Quaker gravestones, traditionally, are small and plain. Only Friends names and dates of birth and death are included. The markers reflect the Quaker testimony of equality. Friends feel that the difference between people is not outward – titles, wealth, etc. -but rather inward -the spirit. Additionally, the markers represent the testimony of simplicity. Friends feel that they must avoid what is unimportant in life –again, titles, wealth, etc. -and focus on what is important -again, the spirit. They feel both testimonies are true not only in life but also in death.
In 1661, in London, Bunhill Fields –the name a corruption of “bone hill” -was purchased, as perhaps the first Quaker cemetery. The early burials there were unmarked. When Meeting graveyards were established elsewhere in Britain and America, this practice was followed. Some Friends raised concerns about unmarked graves, however, because they wanted to remember where their loved ones lay. By the late 1600’s small blank markers had appeared and then, after a time, markers with just initials were installed. They rested flat on the ground. Many kinds of stone were used, though slate was a dominant material. Uncut stones and boulders were also employed as well as wood, though the latter has usually not survived. In the 1700’s small gravestones with names and dates of death as well as sometimes dates of birth or age were used. The months were denoted by number, such as in “First Month” for “January”. They were upright. Limits on size and information on the markers were strictly enforced by Meetings. Epitaphs and ornamentation were not permitted. Variants existed: in the Camden (SC) cemetery, bricks outlining an oval were used, with no gravestones. Slaves, Indians and poor whites were also sometimes buried in Quaker graveyards. In the 1800’s Friends occasionally began to be interred in public cemeteries but plain markers were still utilized. In the 1900’s granite and marble became the common materials used for gravestones. In the 2000’s the markers are still usually small and plain. Some Friends are now cremated, and some are buried green.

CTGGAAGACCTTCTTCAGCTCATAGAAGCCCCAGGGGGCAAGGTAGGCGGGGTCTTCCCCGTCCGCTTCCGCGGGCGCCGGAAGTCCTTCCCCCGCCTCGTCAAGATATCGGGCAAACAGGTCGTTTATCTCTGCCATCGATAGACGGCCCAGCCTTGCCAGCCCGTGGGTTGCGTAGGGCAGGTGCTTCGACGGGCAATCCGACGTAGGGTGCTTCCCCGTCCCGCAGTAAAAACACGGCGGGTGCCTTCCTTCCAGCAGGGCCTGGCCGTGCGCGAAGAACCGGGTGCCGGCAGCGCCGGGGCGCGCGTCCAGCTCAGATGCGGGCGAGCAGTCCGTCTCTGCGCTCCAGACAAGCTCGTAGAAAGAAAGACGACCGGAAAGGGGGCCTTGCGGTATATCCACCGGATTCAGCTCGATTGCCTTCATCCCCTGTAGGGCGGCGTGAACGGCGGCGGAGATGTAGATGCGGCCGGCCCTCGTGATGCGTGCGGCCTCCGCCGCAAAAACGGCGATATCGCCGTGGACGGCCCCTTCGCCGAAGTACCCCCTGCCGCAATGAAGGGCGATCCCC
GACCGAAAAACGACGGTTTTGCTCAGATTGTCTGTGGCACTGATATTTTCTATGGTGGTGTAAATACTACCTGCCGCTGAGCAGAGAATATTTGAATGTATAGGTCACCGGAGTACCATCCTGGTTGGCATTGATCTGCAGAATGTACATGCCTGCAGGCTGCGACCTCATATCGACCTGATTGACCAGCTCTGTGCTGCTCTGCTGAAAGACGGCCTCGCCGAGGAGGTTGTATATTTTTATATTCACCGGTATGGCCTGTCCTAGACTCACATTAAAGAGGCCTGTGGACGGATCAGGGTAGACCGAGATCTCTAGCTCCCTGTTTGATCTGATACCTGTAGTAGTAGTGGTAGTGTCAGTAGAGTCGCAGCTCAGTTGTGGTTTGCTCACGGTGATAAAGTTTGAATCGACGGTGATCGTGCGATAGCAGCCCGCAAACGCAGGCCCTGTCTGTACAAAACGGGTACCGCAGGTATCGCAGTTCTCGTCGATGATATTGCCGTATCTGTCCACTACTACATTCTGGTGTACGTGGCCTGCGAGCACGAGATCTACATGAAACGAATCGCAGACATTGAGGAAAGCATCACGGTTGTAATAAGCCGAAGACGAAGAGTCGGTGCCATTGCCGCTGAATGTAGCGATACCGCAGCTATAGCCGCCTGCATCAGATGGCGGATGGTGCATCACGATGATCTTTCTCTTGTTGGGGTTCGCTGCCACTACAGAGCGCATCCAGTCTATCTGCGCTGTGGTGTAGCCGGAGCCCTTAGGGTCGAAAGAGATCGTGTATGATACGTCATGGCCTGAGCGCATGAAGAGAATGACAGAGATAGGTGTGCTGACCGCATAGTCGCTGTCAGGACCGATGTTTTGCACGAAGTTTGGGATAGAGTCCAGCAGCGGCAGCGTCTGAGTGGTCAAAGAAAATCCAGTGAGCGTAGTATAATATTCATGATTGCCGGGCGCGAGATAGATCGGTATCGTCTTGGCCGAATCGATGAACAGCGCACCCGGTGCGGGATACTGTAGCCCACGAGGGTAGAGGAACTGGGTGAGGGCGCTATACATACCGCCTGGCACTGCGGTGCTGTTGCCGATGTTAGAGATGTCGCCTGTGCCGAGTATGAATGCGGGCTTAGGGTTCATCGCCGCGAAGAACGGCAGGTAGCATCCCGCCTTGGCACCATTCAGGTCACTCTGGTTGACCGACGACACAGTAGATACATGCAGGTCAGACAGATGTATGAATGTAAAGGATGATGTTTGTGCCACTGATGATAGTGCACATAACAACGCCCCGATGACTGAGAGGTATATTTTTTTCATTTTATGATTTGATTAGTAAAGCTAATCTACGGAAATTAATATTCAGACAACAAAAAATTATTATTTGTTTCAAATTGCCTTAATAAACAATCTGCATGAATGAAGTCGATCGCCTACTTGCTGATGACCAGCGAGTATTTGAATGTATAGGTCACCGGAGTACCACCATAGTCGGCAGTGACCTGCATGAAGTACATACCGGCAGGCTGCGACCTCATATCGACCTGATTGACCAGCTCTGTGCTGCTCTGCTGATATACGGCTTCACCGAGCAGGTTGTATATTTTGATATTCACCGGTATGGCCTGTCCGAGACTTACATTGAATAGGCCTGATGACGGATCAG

The gravestone carvers are often unknown for the early period of Friends. Presumably local stone masons, who often made markers as a sideline, were used. In the later periods full-time carvers and then professional memorial companies were employed. Probably few of them were Friends.
I feel Quaker gravestones were a perfect manifestation of early Friends’ beliefs. And they still are.
I also have a great affection for Friends cemeteries, as I do for all graveyards. To me they are not a field of burials but rather a field of lives. When I have visited them, I imagine the stories of these people. A quote about this from Britain Yearly Meeting’s Faith & Practice:
“The gravestones speak of the past, of those who also served the Meeting, whose lives are woven into ours, as ours will affect those still to come.”
Pictured above (top) are gravestones from the Flushing (NYYM) Friends Cemetery and (bottom) gravestones from the Sandy Spring (BYM) Friends Cemetery.